Is Martha Stewart the first influencer? NBC 5’s Meredith Land posed the question last month during a sit-down conversation with the media mogul at the Junior League of Dallas luncheon.
“I think I might be,” Stewart says.
On April 21, more than 1,500 people braved the gridlocked valet line and packed into the Hilton Anatole ballroom for the women’s leadership organization’s sold-out 11th Milestones luncheon.
Land chatted with Stewart for about 30 minutes, covering everything from peacocks to perfectionism. Thanks to a faulty microphone, it was difficult at first for the crowd to hear Stewart credit her “good genes” as her beauty secret, but by the time the conversation turned to Snoop Dogg, someone had brought her a new, working mic.
D was in the crowd that day. Here are seven things we learned about Stewart and, well, life.
She thought Snoop Dogg was much older than he was.
Stewart first met Snoop Dogg back in 2008, then reconnected at the 2015 Comedy Central roast of Justin Bieber. There was so much marijuana smoke in the air while rehearsing that “by the actual taping of the show, I was high as a kite,” she says. “Secondhand smoke is very powerful.”
At the time, she thought he was around 60. “He was 40!” she says.
Their unexpected friendship delighted the 2010s zeitgeist, resulting in many appearances together, partnerships, brand deals, and a television show. “He’s very entrepreneurial and it’s nice to work with someone like that,” Stewart says, later admitting to Land that Snoop is her celebrity crush.
You can’t leash a peacock.
Last year, Stewart famously corrected the New York Post, tweeting she owned 21 peacocks, not the Post-reported 16. Now, she jokes, “I’m the peacock expert.”
So much so that Kris Jenner recently invited Stewart to her Calabasas home for lunch and to get advice on potential peacock ownership. But, Stewart says, Jenner’s neighborhood is too crowded to feasibly own the birds.
“You can’t have peacocks because you can’t leash a peacock,” she says. “And if you keep them in a little cage, they will drive you insane with their noise.”
Stewart’s lunch will appear on Hulu’s The Kardashians.
Stewart spent the whole day with the Kardashian-Jenner clan, which will be featured on the family’s new Hulu show.
Although Stewart refuted Land’s question if the family was nervous to meet her, “all the lemon trees that line the walk to the front door of Kris’ house were newly planted, like that morning,” she says. “I could tell.”
But Stewart praised Jenner’s business savvy.
“I mean, what a matriarch,” Stewart says. “She has built like five billion-dollar businesses in the last 10 years. You know what, not very many people get to do that. Not very many women either get to do that.”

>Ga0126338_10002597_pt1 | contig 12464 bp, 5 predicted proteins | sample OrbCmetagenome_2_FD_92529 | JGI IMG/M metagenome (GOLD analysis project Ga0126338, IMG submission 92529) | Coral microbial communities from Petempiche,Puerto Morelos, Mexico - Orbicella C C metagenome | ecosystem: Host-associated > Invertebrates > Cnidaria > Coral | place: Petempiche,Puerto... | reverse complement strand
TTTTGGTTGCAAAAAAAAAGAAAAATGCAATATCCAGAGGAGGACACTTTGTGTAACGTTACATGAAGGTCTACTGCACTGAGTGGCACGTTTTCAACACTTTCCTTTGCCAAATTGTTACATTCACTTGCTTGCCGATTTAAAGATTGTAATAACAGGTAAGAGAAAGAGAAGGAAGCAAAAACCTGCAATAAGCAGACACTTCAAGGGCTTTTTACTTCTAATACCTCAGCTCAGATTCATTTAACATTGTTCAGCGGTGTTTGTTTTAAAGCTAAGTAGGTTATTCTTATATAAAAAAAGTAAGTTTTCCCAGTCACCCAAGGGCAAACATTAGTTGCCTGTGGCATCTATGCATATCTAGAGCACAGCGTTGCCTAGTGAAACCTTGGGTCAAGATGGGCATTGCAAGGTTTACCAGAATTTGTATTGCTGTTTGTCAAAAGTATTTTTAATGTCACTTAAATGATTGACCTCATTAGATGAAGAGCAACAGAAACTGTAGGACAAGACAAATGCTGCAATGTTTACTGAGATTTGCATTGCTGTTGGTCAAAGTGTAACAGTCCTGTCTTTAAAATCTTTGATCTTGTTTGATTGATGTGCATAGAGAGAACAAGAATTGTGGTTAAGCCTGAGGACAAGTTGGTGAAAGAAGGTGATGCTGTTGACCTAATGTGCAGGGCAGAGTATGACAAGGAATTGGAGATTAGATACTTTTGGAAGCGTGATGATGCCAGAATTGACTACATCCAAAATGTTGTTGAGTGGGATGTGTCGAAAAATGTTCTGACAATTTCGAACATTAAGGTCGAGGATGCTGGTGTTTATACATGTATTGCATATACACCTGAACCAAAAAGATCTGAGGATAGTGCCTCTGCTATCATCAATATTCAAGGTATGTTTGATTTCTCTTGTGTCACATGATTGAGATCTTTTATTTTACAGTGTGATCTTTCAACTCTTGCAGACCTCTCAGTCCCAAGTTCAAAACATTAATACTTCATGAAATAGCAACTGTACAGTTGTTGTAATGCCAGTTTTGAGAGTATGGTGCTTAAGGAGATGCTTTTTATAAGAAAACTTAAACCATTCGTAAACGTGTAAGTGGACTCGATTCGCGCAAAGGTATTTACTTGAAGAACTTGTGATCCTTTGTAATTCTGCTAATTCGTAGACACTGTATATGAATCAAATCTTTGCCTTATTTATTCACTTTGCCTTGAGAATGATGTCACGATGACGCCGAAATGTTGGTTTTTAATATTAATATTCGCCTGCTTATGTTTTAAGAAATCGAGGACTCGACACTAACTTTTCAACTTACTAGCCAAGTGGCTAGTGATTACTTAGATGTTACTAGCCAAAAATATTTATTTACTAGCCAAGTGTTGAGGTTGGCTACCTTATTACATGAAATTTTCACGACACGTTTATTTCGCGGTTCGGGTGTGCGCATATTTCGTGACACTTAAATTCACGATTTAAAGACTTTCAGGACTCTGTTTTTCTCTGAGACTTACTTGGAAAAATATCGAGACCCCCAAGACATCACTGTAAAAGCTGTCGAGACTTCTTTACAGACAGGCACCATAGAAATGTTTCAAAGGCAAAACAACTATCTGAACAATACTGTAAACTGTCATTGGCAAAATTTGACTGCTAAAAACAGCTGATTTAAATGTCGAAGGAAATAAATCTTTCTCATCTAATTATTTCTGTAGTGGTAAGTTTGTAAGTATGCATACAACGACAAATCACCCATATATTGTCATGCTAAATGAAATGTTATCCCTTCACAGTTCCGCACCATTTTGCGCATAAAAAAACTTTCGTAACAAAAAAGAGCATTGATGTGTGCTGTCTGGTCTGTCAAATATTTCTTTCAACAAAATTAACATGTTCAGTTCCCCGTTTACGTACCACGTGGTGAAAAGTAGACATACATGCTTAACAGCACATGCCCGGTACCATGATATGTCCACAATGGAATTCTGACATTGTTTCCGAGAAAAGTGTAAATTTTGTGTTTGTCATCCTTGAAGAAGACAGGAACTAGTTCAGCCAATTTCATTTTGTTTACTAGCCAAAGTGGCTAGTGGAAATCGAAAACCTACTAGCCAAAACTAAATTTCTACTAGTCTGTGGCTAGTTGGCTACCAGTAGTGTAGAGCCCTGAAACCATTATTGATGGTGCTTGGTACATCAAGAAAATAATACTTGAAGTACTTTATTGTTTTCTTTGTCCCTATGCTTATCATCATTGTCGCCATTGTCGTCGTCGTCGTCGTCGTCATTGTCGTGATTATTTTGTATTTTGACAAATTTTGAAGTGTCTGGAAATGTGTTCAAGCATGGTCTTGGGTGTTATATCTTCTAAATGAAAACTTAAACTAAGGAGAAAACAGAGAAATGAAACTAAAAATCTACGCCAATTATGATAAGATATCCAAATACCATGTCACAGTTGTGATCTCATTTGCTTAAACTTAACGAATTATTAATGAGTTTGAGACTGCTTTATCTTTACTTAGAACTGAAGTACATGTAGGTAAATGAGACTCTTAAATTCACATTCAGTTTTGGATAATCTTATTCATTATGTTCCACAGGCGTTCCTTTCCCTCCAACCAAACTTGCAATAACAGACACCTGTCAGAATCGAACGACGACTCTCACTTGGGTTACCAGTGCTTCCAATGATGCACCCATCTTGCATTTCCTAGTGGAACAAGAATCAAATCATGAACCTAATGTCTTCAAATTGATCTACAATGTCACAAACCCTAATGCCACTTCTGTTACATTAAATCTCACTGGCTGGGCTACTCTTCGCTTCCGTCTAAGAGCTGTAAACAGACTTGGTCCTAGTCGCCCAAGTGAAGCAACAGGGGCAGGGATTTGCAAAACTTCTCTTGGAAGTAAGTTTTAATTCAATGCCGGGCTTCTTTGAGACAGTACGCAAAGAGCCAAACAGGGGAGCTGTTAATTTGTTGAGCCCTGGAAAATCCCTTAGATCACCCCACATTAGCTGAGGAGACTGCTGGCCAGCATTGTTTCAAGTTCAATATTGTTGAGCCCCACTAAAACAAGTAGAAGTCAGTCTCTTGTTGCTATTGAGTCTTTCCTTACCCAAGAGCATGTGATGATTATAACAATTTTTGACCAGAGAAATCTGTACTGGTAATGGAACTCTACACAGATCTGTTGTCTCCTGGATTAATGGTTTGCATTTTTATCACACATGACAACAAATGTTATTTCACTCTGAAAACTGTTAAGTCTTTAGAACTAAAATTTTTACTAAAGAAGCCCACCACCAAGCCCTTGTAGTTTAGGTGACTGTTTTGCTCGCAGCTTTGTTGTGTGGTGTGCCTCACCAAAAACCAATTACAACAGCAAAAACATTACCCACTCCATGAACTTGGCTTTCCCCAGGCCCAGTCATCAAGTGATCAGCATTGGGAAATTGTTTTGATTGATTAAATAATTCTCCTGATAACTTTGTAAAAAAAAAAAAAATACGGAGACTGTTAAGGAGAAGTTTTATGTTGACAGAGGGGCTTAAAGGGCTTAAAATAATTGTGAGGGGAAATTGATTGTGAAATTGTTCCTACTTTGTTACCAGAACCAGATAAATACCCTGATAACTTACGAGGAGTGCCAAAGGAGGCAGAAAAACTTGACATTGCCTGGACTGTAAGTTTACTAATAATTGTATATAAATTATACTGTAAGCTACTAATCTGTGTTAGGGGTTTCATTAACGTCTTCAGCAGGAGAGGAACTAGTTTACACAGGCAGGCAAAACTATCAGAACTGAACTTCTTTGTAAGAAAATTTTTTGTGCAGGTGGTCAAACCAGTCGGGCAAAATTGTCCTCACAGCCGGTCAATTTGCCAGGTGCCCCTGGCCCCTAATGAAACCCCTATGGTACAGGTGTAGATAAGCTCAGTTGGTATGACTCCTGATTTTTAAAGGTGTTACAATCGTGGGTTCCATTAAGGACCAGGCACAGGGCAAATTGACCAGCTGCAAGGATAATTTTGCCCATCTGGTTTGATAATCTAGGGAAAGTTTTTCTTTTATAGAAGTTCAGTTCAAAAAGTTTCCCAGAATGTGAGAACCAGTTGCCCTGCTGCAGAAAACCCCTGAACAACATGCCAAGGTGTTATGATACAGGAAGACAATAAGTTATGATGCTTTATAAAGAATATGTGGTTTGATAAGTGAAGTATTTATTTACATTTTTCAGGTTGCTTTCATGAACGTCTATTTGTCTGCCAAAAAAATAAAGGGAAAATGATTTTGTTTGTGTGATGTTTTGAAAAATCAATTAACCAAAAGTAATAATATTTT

Follow experts on social media.
“The whole idea of my business is to teach and to inspire,” Stewart says, explaining that she’s constantly learning in order to be a good teacher. “And what I like to say is if we show you how to plant a tree, and I discover a new way to plant a tree that’s better, I will then change the way to plant a tree.”
Although Land christened Stewart as “the first influencer,” the mogul says she mostly follows experts on social media. “What are they doing? How are they doing it?” she says. “You learn that way, very nicely.”
Stewart’s favorite account to follow? James Todman. “He is a topiary expert,” she says. “He knows how to trim boxwood better than anybody in the whole world.”
Hire good lawyers.
When Land asked what she would’ve done differently in her career, Stewart says, “Maybe I should have hired some better lawyers here and there along the way.”
She admitted her quip was referencing Robert Morvillo, who represented her in the 2004 ImClone case; she was convicted and sentenced to five months in prison. Stewart says “be careful who you work with.”
She told a story about another attorney when she took Martha Stewart Living Omnimedia public in 1999. “When I started my business, women in business were not ‘the thing,’” she says. Her lawyer at the time wasn’t very confident in her odds. After her stock doubled, “he sent me a little orchid plant—a little tiny one, like from the grocery store—and said, ‘Congratulations.’ That’s all he said. And you know, where is he now?”
A good boss should know what’s going on.
Stewart told Land that she still works about 18 hours a day, every single day. “My life is my work, and my work is my life,” she says.
Stewart says she likes to know everything that’s going on within her company. She wants to know everything that’s happening, every product being created.
Plus, a good boss should be egalitarian, she says. “You should be open to doing every single job,” she says, “knowing what every single job entails in a company, too.”
Stewart’s a perfectionist and proud of it.
Late in the conversation, Land asked Stewart what the public gets wrong about her. “They used to think I was too much of a perfectionist,” Stewart says.
But, she continued, “I think being a perfectionist is really good thing.” Stewart listed Elon Musk and Bill Gates—had they not been perfectionists, then we wouldn’t have Teslas and Microsoft Word (although, “I still find glitches in” the later, she says).
“Perfection—it counts a lot.” (In fact, the reason this story is so late is because Stewart’s team had to approve the art.)